August 12, 2021
Rubina Karyar: Tell us about the work you are doing now related to work, labour, and livelihoods.
Judith Mintz: I work as a Research Analyst in the Department of Quality Assurance, Decolonization Outcomes Measurement for Native Child and Family Services of Toronto (NCFST). Some of my work has to do with work, labour and livelihoods, but not all of it. There are two projects in 2021 that I did that are very specifically connected to work, labour, and livelihoods. The first is a project we are currently doing in partnership with the National Environments Indigenous Health Research (NEIHR). It involves 21 researchers across Turtle Island, and there are some researchers in Aotearoa and Australia. The principal investigator is Suzanne Stewart from the Waakebiness Bryce Institute for Indigenous Health and Wellbeing, the Indigenous arm of public health at the Dalla Lana School of Public Health at the University of Toronto.
I was leading a research project called “Documenting Our Pandemic Response.” I conducted interviews with 27 staff asking questions about how they experienced the agency’s response to services going online/virtual. Findings showed that many staff experienced increased stress due to lack of work and life balance, having kids at home, lack of privacy, and clients having 24/7 access. Social work staff were experiencing clients would text them 9 or 10 p.m. So, our frontline workers (social workers who serve clients/community) were especially taxed by having to provide services online and at all hours. Members of the community experienced stress due to programs going virtual; it all required innovation. The questions that I was thinking about were: How did the agency innovate? What were the gaps? What were the successes? Personally, my interest was, “How does this land on women?” What is the gender imbalance? How are women expected to be carers? How are women expected to do the second shift? All those pieces around the ways in which neoliberalism equates lack of funding, for example, in agencies where we are struggling to get enough devices for clients to use to do the remote work. Since much of the service staff at NCFST are female, there was also a gendered aspect to these findings, in that, for the most part, they still experience a second shift.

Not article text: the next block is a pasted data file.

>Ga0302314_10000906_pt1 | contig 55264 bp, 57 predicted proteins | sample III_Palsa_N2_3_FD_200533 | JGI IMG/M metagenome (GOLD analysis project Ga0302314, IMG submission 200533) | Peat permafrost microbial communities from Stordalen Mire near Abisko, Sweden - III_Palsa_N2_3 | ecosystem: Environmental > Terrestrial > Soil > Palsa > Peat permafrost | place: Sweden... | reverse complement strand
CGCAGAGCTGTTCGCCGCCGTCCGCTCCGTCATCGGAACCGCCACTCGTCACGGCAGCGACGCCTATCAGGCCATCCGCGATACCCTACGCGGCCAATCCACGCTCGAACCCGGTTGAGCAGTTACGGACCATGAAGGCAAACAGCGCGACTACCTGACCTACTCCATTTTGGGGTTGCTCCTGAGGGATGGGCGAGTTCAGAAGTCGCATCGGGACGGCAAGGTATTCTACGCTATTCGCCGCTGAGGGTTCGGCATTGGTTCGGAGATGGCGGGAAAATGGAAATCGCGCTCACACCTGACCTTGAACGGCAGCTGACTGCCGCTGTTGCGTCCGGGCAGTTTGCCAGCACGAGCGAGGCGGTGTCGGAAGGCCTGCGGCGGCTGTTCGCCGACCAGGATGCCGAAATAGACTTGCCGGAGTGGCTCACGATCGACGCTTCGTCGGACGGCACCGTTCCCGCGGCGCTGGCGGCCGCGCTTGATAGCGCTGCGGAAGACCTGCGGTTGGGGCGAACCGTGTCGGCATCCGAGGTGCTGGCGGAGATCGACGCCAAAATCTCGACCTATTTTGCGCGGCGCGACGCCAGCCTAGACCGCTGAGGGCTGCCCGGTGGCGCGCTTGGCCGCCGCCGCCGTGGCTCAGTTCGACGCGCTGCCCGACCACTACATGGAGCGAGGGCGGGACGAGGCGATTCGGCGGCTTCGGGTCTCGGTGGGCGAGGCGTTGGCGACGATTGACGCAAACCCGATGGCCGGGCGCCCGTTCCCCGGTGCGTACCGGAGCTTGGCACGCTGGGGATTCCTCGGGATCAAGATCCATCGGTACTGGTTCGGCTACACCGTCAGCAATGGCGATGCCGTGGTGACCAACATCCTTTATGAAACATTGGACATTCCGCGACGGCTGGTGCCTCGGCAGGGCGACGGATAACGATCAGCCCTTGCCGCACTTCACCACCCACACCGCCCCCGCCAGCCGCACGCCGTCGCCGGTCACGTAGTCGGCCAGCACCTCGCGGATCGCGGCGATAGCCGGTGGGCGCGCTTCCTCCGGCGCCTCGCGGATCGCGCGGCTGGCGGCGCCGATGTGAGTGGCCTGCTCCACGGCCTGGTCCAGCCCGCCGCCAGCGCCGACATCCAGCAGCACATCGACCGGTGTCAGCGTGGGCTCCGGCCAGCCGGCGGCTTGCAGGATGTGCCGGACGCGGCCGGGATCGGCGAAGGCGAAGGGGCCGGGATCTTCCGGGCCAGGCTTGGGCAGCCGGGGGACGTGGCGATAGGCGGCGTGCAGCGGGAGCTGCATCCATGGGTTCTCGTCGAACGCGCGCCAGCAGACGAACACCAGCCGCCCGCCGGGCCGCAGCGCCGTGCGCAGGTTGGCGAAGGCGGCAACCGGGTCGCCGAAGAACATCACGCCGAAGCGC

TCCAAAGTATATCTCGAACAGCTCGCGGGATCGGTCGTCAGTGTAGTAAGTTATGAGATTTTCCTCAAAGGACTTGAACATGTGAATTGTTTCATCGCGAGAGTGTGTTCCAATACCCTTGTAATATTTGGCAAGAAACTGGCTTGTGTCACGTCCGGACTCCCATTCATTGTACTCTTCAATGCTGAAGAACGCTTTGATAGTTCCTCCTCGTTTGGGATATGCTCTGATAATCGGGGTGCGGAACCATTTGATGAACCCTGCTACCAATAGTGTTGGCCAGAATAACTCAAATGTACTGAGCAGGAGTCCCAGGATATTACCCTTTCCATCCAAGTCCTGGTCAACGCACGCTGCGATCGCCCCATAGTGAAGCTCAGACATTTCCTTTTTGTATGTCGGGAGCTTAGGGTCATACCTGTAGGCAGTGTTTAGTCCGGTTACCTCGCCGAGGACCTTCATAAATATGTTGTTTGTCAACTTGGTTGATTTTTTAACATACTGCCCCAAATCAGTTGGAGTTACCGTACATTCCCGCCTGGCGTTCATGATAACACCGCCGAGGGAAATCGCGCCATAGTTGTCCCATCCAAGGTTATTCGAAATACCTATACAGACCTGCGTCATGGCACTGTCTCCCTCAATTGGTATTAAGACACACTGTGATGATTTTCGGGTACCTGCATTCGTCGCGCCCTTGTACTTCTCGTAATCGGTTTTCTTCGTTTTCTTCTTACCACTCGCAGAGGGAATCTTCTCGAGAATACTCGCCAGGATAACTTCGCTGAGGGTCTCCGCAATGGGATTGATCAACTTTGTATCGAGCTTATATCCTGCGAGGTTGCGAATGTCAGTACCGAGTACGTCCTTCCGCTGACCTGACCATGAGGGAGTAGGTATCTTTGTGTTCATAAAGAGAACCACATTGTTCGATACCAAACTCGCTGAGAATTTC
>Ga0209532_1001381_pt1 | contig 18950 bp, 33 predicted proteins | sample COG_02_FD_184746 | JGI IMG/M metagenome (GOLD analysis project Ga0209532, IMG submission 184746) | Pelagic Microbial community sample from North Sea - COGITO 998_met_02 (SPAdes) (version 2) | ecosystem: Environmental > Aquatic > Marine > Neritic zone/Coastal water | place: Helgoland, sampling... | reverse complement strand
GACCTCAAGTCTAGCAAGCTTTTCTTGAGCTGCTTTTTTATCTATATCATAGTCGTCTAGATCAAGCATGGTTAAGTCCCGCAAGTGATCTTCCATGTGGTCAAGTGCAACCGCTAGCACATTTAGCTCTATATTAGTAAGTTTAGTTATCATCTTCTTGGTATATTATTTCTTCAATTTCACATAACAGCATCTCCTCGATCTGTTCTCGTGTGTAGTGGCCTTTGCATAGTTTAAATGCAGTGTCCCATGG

I was really interested in the ways in which foster parents were navigating because they are workers, but they are also performing a mother’s work. The staff who suffered the most were the people who on-boarded near the beginning of the pandemic or afterwards. Because they were working in isolation, they did not get to meet their co-workers in person until, like—maybe not even yet. I had started working for Native Child three weeks before the pandemic, and I managed to make a few in-person connections that were really important. There was one woman who offered mental health support for another community consultation project I worked on last year. This woman and I became great friends, but we did not meet in person until July. The pandemic has made this very common. So how did people manage isolation working at home during COVID? How did they make meaningful connections? And, you know, we depend on one another in the social work field. Some of the staff were doing things like they would make WhatsApp chats. They would have pizza nights and hang out online.
The Quality Assurance Department is the smallest in the agency. There were only four of us, and I personally have navigated a lot of isolation, but because I also do community consultation work and I have outreach and connections with elders and with some clinical staff. I figured out ways to manage, but it can be challenging.
Another project that I did that also related to labour and livelihoods was that I designed a qualitative survey on return to in-person work, asking staff about how they feel about returning to work, especially in lieu of COVID. Do you feel safe? Do you feel unsafe? It is interesting because these questions intersect with work and health safety pieces and equity pieces, and I am interested in both, although I do not work in HR. In this returning-to-work survey, qualitative questions aimed to understand the needs of the NCFST staff in returning to work in person. Findings included that many staff did not miss the commute at all, nor did they mind eating their lunches at home, but they did miss the support of working in the community. They found it harder to get enough exercise. They found that they did not have enough privacy, so they wanted to be back at work.
The agency has semi-annual cultural renewal retreat days, one in October and one in May, historically in-person on the land, but the pandemic forced us all inside, which meant it’s harder to feel connected culturally to one another as an agency. These events had to be virtual. It’s so hard to do that kind of work virtually. Some folks are disengaged. They just do not want to. The Indigenous to settler makeup at work is about 51% Indigenous. So, the non-Indigenous staff, some of them do not have a lot of background in Indigenous culture. And it is really hard to feel connected when we are separated from one another, but the virtual events helped with that isolation.
RK: How do you position this work in your broader program of research and your particular discipline?